Akira Ioane has gone from being the most naturally skilled forward in Super Rugby to the competition's ironman.
Tonight against the Waratahs at Eden Park, he will make his 25th consecutive start for the Blues. It's an incredible statistic in itself but the fact he generally plays every minute of every match takes his durability comparison with others to a new level.
Those aren't the only impressive numbers the 23-year-old has posted this season. He is averaging 11.7 runs per game — fourth best and more than the likes of Ngani Laumape and Israel Folau — and has made 50 of 54 attempted tackles for a success rate of 93 per cent.
Younger brother Rieko has been stealing the headlines along with loose forward Tom Robinson, but Akira hasn't been overshadowed as the Blues seek to extend their winning streak to four with a victory over the Sydneysiders.
Akira's incredible ability to remain injury-free is unusual in this competition. And such is his effectiveness, even late in games, in sparking or finishing an attack, or stopping an opposition attack, that it's difficult to remember the last time he was replaced. He demands game time and thrives on it.
What's his secret? It boils down to a newfound maturity, and that bodes well for making the All Blacks World Cup squad this year — not that he will express that dream out loud.
"I know when I was younger, I used to think I was invincible, and every little kid does. You play a game and you think 'oh, yeah, this will be easy'.
"Now, since I've been playing more and more, I'm just getting the little things right, like wearing recovery skins, making sure I'm eating well and making sure I do something after the game whether it's a bike or a light walk to get the lactic acid out.
"I still have lots to improve on but I'm feeling good, so that's all that matters," he told the Weekend Herald.
"I'm doing my job, I guess, to the best of my ability within the team's system. That's all I'm worried about; everything else will fall into place."
That final sentence is just about the closest he will go to talking about his All Black ambitions. He played against a French XV in Paris in 2017 but has never played a test, and while there have been question marks about his work rate and tackling technique, he appeared to address those while helping to lead Auckland to their Mitre 10 Cup victory last year and has become a key feature of Leon MacDonald's new-look Blues.
"I've got some specific feedback which is personal to me, my coaches and my family," Ioane said after a Blues training session this week attended by All Blacks coaches Ian Foster and Mike Cron. "I'm working on it. We've had conversations."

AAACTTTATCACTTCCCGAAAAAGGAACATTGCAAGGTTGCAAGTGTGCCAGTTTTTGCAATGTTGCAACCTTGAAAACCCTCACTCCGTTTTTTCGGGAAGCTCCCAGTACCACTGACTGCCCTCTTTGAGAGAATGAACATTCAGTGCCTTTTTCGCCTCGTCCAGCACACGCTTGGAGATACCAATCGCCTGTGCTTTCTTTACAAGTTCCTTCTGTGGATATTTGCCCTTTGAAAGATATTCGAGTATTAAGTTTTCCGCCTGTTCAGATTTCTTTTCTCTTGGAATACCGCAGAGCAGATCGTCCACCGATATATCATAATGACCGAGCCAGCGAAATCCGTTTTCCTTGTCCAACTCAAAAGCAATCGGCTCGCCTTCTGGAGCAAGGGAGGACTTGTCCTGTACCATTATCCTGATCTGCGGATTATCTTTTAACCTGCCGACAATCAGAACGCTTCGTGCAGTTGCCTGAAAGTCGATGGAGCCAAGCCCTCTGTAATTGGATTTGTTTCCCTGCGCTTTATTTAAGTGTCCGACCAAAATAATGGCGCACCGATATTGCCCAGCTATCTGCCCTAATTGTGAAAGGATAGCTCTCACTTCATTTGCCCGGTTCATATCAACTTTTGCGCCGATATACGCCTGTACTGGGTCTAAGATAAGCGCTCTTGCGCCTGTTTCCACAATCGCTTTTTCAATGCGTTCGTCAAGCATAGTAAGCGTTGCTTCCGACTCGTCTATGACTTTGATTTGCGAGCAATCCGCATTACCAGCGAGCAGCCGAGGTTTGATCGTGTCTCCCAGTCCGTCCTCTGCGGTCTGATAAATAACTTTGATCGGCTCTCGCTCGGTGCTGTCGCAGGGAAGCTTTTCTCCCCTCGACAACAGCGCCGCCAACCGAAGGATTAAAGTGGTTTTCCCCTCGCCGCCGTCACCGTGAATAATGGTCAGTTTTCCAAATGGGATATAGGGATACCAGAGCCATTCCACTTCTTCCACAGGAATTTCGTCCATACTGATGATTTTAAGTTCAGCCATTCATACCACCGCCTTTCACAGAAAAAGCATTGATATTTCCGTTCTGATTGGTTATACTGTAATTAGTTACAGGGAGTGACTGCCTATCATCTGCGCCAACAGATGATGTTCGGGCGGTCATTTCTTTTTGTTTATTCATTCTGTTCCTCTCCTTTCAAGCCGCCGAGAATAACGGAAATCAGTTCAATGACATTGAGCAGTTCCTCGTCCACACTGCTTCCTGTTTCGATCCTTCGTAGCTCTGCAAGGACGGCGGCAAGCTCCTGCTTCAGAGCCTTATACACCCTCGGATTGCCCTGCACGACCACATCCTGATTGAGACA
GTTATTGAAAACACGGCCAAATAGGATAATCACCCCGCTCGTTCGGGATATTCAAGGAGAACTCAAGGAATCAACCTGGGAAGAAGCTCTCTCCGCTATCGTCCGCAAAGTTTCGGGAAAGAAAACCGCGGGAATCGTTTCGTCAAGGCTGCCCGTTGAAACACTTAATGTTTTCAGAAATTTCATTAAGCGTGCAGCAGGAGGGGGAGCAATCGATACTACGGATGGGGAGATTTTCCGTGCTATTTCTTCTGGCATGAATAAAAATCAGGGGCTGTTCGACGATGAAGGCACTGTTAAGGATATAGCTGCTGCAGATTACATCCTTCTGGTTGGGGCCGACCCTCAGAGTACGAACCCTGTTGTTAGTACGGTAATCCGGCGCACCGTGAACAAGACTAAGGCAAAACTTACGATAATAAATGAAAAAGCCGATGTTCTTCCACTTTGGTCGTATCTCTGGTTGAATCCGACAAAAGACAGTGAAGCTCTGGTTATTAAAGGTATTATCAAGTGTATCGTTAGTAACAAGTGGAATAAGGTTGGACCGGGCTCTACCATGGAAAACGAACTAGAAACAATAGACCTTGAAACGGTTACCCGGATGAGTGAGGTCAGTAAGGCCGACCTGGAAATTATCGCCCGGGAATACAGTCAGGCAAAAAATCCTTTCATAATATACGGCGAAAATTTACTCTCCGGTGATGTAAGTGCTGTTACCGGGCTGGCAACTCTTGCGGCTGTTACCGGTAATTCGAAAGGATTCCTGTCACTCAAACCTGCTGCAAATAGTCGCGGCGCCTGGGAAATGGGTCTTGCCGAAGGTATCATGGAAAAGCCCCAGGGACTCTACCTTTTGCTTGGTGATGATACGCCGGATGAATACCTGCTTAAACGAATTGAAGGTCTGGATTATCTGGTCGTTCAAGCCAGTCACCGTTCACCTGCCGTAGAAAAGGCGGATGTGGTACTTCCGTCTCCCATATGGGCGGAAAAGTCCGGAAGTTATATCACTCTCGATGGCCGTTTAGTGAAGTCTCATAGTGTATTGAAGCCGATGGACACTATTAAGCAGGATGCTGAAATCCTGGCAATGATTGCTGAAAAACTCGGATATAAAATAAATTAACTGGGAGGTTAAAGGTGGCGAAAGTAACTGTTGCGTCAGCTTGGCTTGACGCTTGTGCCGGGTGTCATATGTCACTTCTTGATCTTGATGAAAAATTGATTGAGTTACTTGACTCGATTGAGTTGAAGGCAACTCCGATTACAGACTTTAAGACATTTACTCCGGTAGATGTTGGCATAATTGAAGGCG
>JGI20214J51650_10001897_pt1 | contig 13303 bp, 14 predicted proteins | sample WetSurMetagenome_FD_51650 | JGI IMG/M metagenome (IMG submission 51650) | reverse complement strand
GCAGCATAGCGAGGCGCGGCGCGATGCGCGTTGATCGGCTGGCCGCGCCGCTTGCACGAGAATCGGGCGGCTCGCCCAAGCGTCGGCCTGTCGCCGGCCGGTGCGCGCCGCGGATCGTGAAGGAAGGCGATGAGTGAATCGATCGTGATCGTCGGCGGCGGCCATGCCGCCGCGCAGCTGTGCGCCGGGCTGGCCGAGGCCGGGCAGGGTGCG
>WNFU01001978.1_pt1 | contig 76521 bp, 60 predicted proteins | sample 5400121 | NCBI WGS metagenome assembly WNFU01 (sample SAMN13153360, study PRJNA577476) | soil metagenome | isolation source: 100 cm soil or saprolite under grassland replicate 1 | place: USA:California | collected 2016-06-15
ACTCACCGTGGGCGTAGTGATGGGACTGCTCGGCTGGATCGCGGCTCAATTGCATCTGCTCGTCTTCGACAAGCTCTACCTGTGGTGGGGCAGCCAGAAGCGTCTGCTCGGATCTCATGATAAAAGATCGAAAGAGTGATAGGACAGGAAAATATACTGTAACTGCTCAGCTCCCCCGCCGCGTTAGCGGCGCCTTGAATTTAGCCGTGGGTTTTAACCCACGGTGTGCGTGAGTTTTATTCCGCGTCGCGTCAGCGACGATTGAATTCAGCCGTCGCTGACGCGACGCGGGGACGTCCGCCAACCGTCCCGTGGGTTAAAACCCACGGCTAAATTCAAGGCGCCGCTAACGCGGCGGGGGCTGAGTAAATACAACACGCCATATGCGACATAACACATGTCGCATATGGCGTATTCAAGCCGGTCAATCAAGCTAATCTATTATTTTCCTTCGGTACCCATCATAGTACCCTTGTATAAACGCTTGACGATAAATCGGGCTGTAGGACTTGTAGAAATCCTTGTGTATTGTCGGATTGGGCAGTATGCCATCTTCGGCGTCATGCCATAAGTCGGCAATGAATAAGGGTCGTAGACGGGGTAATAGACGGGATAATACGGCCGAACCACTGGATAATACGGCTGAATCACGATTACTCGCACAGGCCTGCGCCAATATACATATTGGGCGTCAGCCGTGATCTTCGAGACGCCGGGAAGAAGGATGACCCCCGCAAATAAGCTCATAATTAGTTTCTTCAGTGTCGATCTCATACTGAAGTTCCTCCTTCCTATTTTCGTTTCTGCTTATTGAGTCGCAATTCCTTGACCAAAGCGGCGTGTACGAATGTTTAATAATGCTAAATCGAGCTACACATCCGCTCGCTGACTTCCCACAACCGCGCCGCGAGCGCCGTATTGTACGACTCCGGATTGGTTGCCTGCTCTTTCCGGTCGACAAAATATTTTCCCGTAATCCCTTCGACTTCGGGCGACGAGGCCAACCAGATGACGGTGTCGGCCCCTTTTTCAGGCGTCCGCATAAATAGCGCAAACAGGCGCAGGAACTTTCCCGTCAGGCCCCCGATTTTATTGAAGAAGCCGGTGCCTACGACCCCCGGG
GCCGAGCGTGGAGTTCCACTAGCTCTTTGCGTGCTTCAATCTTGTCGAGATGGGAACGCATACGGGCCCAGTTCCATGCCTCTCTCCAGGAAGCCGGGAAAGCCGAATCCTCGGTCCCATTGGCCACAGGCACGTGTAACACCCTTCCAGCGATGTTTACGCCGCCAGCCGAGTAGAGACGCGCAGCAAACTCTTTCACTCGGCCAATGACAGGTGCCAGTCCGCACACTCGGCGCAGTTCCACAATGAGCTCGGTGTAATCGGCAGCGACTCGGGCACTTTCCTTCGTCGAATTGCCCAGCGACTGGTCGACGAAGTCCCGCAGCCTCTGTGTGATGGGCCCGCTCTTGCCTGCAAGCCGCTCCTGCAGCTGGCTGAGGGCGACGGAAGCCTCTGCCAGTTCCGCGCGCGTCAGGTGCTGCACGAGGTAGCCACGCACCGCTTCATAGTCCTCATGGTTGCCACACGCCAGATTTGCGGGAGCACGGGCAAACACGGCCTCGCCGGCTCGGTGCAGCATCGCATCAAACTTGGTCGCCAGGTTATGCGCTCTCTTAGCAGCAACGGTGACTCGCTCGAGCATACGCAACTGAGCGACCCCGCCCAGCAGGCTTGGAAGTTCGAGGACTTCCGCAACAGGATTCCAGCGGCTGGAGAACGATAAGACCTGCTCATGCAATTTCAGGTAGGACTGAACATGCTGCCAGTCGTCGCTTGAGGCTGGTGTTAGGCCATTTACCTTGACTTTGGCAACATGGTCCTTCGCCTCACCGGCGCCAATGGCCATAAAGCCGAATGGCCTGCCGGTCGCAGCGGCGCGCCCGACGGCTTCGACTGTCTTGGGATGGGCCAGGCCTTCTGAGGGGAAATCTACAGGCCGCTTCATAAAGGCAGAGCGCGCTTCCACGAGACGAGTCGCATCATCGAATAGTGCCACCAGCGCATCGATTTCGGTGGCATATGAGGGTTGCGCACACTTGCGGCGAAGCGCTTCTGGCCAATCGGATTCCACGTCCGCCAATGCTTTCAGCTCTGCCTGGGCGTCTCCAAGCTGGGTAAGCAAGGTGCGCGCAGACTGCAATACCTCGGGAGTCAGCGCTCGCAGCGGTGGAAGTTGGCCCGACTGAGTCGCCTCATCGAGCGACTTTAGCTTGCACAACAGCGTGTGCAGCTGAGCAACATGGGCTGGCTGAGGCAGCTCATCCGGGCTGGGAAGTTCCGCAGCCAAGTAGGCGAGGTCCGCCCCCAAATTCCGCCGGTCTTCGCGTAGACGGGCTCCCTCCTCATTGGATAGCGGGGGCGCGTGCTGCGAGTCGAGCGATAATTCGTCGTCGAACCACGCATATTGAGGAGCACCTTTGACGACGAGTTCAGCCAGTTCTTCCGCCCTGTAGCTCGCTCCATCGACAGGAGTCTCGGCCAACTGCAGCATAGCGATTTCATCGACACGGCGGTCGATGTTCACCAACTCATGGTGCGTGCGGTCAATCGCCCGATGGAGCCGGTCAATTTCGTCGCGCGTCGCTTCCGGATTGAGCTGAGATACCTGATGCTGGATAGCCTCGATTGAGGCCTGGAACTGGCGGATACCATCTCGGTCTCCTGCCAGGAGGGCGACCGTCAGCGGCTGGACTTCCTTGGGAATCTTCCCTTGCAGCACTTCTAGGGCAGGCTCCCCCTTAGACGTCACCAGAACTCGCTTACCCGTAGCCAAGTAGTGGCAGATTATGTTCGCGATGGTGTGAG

If there is a personification of the Blues' new smarter and disciplined way of playing under MacDonald, it could be Ioane. He is the first to admit it's early days yet but the way he is maximising his talents within the structure of the team's game plan is symptomatic of the way just about everyone is playing at what has been an underperforming franchise.
That also goes for brother Rieko, an All Blacks wing in the try-scoring form of his life, with seven touchdowns in three matches. No one is trying to do too much by themselves and that is limiting unforced errors — a big problem for the team in the past.
"It has always been a positive environment, but over the past couple of years, we haven't been getting the results we've wanted," Ioane said when asked about what difference, if any, the team's winning streak had made.
"We were doing the work but the ball wasn't bouncing our way. This year, more stuff is sticking. We're not trying to play too much. I guess we're being smarter. Now we just have to keep the ball rolling. We can't get ahead of ourselves, we've only won three games and it's a long competition."
Asked about how his little brother, 22-year-old Rieko, is playing, Akira replied: "He's not playing too bad. Yeah, he is playing well. He always does. He's a special player and he's a person we look to for inspiration. If he's playing well, the boys tend to feed off his energy."
Akira has helped Rieko to several of his recent tries — including against the Stormers last weekend — and the pair have an natural affinity which can make them hard to stop.
"I know how he plays," Akira said. "That's just growing up together. We don't need to call anything. When he wants the ball, he gives me a look, and I know to pass it to him. We have our little plays up our sleeves but we don't really use them. Some of it's just luck and some of it is pure instinct."
For new head coach MacDonald, Akira is delivering all he needs from a No8 and more.
"I thought it was Aki's best game over the weekend because he contributed in all areas," MacDonald said. "It wasn't just his ball carrying, we saw some really good defensive work and stuff where he put his head in some dark places against some big, low-carrying forwards.
"Obviously he's great at holding up the ball in the maul. His ability now to set quickly in space and start calling for the ball has become a real trademark of his game and it's something we're benefiting from [because] when the ball gets wide, he's making good decisions. He's playing good rugby and seems to be enjoying himself, too."